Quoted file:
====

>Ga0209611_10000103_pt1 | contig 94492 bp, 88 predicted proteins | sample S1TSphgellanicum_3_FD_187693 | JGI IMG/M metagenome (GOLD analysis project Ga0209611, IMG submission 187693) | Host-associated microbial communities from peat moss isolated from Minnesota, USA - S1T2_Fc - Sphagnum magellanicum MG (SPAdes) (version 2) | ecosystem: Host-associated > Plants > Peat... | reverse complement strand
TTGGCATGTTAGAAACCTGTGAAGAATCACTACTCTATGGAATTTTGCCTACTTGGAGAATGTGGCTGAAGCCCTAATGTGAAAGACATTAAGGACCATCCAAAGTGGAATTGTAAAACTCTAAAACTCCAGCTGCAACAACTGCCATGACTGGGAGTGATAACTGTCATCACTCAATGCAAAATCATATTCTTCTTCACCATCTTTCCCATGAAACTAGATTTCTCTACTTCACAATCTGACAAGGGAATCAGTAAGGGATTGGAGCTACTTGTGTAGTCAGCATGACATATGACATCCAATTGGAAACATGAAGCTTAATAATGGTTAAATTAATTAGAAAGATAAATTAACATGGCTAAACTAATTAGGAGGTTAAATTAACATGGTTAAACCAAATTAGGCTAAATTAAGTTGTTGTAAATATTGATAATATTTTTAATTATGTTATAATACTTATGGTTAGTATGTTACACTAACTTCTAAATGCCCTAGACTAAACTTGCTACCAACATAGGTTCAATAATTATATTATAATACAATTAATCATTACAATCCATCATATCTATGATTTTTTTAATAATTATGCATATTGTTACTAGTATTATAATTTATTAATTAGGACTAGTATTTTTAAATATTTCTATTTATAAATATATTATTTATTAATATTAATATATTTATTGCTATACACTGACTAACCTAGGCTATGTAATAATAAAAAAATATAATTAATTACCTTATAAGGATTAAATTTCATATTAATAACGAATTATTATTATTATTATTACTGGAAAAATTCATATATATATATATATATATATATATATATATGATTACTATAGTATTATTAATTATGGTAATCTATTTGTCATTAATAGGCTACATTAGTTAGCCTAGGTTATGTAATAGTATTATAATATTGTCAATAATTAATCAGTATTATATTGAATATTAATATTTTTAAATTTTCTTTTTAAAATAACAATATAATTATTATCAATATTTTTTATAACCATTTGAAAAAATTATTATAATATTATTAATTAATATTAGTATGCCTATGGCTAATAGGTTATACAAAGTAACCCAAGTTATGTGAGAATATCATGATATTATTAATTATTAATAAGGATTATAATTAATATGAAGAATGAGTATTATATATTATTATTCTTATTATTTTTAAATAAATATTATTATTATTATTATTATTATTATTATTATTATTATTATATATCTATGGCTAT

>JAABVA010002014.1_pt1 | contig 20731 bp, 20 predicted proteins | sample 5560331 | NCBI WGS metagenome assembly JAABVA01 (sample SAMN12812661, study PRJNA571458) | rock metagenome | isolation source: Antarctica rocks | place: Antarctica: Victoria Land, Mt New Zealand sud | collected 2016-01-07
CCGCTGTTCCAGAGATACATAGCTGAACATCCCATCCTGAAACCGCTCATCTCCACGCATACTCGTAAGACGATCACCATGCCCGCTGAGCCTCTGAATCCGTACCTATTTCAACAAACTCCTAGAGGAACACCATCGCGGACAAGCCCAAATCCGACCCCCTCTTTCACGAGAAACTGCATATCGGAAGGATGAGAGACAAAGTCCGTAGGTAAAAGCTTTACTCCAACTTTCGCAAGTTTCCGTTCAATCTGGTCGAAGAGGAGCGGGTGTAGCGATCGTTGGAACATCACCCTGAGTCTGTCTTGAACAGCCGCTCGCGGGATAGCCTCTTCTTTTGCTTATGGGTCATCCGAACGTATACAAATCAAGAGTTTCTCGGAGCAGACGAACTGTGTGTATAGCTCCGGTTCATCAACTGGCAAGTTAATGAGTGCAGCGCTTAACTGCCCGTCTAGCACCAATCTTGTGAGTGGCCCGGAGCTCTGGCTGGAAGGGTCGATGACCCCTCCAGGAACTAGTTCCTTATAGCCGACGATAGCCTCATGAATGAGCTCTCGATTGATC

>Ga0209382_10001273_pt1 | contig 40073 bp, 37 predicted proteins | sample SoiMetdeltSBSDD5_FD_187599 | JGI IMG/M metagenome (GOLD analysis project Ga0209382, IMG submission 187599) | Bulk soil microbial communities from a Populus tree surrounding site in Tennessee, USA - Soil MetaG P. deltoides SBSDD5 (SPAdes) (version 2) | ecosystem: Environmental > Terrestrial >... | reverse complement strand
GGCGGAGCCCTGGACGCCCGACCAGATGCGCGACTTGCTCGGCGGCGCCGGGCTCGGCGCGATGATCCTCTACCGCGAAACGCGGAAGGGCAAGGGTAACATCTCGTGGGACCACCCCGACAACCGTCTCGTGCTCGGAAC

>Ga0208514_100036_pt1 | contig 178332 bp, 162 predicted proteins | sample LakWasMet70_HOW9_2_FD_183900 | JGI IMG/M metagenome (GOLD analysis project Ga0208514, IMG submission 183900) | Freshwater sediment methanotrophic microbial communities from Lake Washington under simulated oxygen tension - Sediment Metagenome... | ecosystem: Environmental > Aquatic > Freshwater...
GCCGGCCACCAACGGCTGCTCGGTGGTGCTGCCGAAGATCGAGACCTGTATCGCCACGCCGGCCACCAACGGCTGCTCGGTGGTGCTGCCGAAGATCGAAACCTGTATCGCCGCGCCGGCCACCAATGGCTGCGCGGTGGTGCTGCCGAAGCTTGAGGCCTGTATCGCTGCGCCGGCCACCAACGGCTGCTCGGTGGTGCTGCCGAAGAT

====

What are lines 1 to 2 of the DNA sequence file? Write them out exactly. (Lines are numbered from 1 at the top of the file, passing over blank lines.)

>Ga0209611_10000103_pt1 | contig 94492 bp, 88 predicted proteins | sample S1TSphgellanicum_3_FD_187693 | JGI IMG/M metagenome (GOLD analysis project Ga0209611, IMG submission 187693) | Host-associated microbial communities from peat moss isolated from Minnesota, USA - S1T2_Fc - Sphagnum magellanicum MG (SPAdes) (version 2) | ecosystem: Host-associated > Plants > Peat... | reverse complement strand
TTGGCATGTTAGAAACCTGTGAAGAATCACTACTCTATGGAATTTTGCCTACTTGGAGAATGTGGCTGAAGCCCTAATGTGAAAGACATTAAGGACCATCCAAAGTGGAATTGTAAAACTCTAAAACTCCAGCTGCAACAACTGCCATGACTGGGAGTGATAACTGTCATCACTCAATGCAAAATCATATTCTTCTTCACCATCTTTCCCATGAAACTAGATTTCTCTACTTCACAATCTGACAAGGGAATCAGTAAGGGATTGGAGCTACTTGTGTAGTCAGCATGACATATGACATCCAATTGGAAACATGAAGCTTAATAATGGTTAAATTAATTAGAAAGATAAATTAACATGGCTAAACTAATTAGGAGGTTAAATTAACATGGTTAAACCAAATTAGGCTAAATTAAGTTGTTGTAAATATTGATAATATTTTTAATTATGTTATAATACTTATGGTTAGTATGTTACACTAACTTCTAAATGCCCTAGACTAAACTTGCTACCAACATAGGTTCAATAATTATATTATAATACAATTAATCATTACAATCCATCATATCTATGATTTTTTTAATAATTATGCATATTGTTACTAGTATTATAATTTATTAATTAGGACTAGTATTTTTAAATATTTCTATTTATAAATATATTATTTATTAATATTAATATATTTATTGCTATACACTGACTAACCTAGGCTATGTAATAATAAAAAAATATAATTAATTACCTTATAAGGATTAAATTTCATATTAATAACGAATTATTATTATTATTATTACTGGAAAAATTCATATATATATATATATATATATATATATATATGATTACTATAGTATTATTAATTATGGTAATCTATTTGTCATTAATAGGCTACATTAGTTAGCCTAGGTTATGTAATAGTATTATAATATTGTCAATAATTAATCAGTATTATATTGAATATTAATATTTTTAAATTTTCTTTTTAAAATAACAATATAATTATTATCAATATTTTTTATAACCATTTGAAAAAATTATTATAATATTATTAATTAATATTAGTATGCCTATGGCTAATAGGTTATACAAAGTAACCCAAGTTATGTGAGAATATCATGATATTATTAATTATTAATAAGGATTATAATTAATATGAAGAATGAGTATTATATATTATTATTCTTATTATTTTTAAATAAATATTATTATTATTATTATTATTATTATTATTATTATTATTATATATCTATGGCTAT